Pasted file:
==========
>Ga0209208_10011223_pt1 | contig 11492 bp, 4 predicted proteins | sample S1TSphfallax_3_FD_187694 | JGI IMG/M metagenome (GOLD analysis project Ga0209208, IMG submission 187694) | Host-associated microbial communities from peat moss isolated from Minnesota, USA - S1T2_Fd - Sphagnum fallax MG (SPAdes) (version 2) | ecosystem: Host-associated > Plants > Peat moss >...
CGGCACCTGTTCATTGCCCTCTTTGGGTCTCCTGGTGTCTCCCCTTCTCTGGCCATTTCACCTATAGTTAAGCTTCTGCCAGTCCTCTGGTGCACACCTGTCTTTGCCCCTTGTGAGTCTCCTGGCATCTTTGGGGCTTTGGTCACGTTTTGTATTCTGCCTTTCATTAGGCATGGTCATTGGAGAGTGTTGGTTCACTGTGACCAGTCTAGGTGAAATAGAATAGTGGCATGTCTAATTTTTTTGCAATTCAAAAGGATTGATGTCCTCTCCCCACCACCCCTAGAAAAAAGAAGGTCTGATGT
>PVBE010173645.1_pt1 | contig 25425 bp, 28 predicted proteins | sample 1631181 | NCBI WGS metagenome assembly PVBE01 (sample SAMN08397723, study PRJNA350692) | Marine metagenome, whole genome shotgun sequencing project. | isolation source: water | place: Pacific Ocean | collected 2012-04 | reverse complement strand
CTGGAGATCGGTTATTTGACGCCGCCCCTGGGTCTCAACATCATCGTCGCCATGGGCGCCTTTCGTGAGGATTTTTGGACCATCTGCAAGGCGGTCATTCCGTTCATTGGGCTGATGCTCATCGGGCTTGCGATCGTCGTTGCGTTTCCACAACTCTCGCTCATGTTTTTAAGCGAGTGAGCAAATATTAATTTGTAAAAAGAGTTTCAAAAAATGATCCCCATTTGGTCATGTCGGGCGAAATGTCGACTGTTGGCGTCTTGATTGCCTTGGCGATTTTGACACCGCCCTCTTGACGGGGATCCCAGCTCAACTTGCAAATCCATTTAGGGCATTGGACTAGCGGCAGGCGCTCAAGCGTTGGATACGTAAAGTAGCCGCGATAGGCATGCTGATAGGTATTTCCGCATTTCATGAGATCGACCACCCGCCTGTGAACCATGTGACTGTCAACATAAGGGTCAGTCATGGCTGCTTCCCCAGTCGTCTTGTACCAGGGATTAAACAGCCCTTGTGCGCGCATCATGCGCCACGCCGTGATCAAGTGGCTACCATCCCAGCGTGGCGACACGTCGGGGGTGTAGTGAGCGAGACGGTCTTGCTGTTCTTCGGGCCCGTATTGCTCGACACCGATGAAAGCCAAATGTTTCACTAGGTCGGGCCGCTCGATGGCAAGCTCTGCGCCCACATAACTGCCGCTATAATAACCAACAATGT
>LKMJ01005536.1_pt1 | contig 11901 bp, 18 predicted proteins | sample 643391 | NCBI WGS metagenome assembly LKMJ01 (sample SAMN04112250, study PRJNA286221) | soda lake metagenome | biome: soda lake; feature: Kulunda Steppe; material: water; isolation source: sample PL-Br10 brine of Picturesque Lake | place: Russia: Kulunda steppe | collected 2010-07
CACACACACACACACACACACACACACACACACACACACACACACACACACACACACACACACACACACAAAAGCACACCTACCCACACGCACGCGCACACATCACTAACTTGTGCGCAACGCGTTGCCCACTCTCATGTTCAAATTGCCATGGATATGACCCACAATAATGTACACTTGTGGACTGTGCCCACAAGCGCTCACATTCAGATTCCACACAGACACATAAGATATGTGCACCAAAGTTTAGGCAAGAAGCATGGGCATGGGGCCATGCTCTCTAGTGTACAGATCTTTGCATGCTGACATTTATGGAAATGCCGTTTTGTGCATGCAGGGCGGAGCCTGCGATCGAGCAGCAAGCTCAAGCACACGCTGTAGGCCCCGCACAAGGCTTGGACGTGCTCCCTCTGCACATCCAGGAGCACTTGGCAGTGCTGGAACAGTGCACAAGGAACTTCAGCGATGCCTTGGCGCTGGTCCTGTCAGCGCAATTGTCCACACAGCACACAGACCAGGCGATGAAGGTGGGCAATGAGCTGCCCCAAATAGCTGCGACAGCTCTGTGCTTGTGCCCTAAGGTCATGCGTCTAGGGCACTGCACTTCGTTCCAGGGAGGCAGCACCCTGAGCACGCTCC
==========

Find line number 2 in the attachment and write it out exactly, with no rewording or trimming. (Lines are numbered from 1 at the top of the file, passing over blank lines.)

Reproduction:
CGGCACCTGTTCATTGCCCTCTTTGGGTCTCCTGGTGTCTCCCCTTCTCTGGCCATTTCACCTATAGTTAAGCTTCTGCCAGTCCTCTGGTGCACACCTGTCTTTGCCCCTTGTGAGTCTCCTGGCATCTTTGGGGCTTTGGTCACGTTTTGTATTCTGCCTTTCATTAGGCATGGTCATTGGAGAGTGTTGGTTCACTGTGACCAGTCTAGGTGAAATAGAATAGTGGCATGTCTAATTTTTTTGCAATTCAAAAGGATTGATGTCCTCTCCCCACCACCCCTAGAAAAAAGAAGGTCTGATGT